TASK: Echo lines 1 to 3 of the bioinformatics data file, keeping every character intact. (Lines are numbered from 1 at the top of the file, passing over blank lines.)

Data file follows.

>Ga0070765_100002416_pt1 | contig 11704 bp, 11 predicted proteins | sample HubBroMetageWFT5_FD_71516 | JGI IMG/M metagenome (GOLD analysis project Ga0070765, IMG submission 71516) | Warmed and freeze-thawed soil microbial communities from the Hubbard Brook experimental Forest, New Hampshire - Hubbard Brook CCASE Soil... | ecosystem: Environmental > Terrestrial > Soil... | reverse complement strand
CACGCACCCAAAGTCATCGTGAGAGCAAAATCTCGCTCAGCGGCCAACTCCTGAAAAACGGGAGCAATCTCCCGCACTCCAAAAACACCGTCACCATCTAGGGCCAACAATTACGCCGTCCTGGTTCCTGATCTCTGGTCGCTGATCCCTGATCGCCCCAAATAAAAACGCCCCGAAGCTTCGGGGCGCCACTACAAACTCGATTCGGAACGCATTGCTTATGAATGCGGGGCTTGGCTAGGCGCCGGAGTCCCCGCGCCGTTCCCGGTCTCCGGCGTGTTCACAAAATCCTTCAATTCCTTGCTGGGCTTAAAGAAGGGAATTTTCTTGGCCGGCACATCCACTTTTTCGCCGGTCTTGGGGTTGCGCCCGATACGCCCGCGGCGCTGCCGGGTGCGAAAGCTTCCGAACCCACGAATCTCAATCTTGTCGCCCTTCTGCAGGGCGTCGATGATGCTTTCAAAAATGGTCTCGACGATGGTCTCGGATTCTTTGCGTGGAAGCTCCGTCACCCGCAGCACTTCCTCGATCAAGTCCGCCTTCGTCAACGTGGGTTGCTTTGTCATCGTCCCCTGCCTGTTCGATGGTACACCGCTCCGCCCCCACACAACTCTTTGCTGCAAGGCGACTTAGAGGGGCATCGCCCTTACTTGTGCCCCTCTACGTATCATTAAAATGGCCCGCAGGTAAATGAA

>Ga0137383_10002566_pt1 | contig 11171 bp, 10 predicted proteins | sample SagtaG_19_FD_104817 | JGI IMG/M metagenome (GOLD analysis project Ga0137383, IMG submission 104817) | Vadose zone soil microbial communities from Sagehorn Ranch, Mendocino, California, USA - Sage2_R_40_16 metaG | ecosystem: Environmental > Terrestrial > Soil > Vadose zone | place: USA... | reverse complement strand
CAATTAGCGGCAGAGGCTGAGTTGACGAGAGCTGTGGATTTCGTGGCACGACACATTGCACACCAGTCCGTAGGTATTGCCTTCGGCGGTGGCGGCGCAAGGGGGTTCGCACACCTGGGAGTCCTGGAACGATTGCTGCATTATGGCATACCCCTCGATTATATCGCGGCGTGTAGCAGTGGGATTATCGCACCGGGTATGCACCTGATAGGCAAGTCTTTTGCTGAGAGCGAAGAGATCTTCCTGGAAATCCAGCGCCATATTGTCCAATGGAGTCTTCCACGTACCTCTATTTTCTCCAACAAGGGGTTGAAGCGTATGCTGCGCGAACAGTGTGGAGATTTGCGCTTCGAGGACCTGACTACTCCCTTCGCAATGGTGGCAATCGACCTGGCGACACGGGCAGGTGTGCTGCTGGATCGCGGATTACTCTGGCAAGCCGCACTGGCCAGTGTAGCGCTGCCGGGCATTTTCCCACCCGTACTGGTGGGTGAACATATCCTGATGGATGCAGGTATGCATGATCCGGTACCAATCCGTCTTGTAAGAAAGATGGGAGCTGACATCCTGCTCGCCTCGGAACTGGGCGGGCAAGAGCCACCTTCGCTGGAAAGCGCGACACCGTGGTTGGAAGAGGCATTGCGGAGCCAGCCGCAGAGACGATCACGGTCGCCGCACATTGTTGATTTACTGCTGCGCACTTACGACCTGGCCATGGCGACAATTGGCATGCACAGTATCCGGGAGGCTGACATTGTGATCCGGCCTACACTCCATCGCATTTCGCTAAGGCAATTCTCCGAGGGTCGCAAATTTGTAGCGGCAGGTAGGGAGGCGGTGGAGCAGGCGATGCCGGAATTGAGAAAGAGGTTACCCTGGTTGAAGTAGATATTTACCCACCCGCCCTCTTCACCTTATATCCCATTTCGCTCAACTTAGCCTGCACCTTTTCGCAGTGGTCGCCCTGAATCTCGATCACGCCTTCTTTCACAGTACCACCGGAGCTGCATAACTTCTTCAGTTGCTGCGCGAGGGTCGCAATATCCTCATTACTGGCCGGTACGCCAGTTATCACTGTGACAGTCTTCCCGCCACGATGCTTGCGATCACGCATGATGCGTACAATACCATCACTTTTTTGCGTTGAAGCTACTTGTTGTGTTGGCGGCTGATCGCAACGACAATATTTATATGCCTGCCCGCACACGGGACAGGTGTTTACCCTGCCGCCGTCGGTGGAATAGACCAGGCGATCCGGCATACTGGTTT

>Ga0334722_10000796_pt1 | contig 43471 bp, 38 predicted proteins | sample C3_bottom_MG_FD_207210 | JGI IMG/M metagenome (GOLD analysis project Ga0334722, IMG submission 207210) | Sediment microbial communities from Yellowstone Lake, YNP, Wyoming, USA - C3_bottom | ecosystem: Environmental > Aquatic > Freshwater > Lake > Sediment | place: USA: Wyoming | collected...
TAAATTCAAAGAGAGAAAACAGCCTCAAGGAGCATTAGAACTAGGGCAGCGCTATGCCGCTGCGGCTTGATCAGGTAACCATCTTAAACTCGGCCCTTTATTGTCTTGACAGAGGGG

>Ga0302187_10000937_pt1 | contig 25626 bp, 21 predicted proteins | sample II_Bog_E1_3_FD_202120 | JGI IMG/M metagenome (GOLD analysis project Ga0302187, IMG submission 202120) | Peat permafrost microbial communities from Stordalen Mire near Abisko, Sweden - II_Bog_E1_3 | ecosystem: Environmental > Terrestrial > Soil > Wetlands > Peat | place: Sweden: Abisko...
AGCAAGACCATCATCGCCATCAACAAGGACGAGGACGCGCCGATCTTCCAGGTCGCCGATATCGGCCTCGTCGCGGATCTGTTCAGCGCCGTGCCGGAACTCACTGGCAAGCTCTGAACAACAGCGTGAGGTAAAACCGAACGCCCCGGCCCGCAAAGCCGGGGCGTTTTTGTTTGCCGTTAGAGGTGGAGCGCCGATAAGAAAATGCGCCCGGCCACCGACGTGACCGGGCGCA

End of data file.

>Ga0070765_100002416_pt1 | contig 11704 bp, 11 predicted proteins | sample HubBroMetageWFT5_FD_71516 | JGI IMG/M metagenome (GOLD analysis project Ga0070765, IMG submission 71516) | Warmed and freeze-thawed soil microbial communities from the Hubbard Brook experimental Forest, New Hampshire - Hubbard Brook CCASE Soil... | ecosystem: Environmental > Terrestrial > Soil... | reverse complement strand
CACGCACCCAAAGTCATCGTGAGAGCAAAATCTCGCTCAGCGGCCAACTCCTGAAAAACGGGAGCAATCTCCCGCACTCCAAAAACACCGTCACCATCTAGGGCCAACAATTACGCCGTCCTGGTTCCTGATCTCTGGTCGCTGATCCCTGATCGCCCCAAATAAAAACGCCCCGAAGCTTCGGGGCGCCACTACAAACTCGATTCGGAACGCATTGCTTATGAATGCGGGGCTTGGCTAGGCGCCGGAGTCCCCGCGCCGTTCCCGGTCTCCGGCGTGTTCACAAAATCCTTCAATTCCTTGCTGGGCTTAAAGAAGGGAATTTTCTTGGCCGGCACATCCACTTTTTCGCCGGTCTTGGGGTTGCGCCCGATACGCCCGCGGCGCTGCCGGGTGCGAAAGCTTCCGAACCCACGAATCTCAATCTTGTCGCCCTTCTGCAGGGCGTCGATGATGCTTTCAAAAATGGTCTCGACGATGGTCTCGGATTCTTTGCGTGGAAGCTCCGTCACCCGCAGCACTTCCTCGATCAAGTCCGCCTTCGTCAACGTGGGTTGCTTTGTCATCGTCCCCTGCCTGTTCGATGGTACACCGCTCCGCCCCCACACAACTCTTTGCTGCAAGGCGACTTAGAGGGGCATCGCCCTTACTTGTGCCCCTCTACGTATCATTAAAATGGCCCGCAGGTAAATGAA

>Ga0137383_10002566_pt1 | contig 11171 bp, 10 predicted proteins | sample SagtaG_19_FD_104817 | JGI IMG/M metagenome (GOLD analysis project Ga0137383, IMG submission 104817) | Vadose zone soil microbial communities from Sagehorn Ranch, Mendocino, California, USA - Sage2_R_40_16 metaG | ecosystem: Environmental > Terrestrial > Soil > Vadose zone | place: USA... | reverse complement strand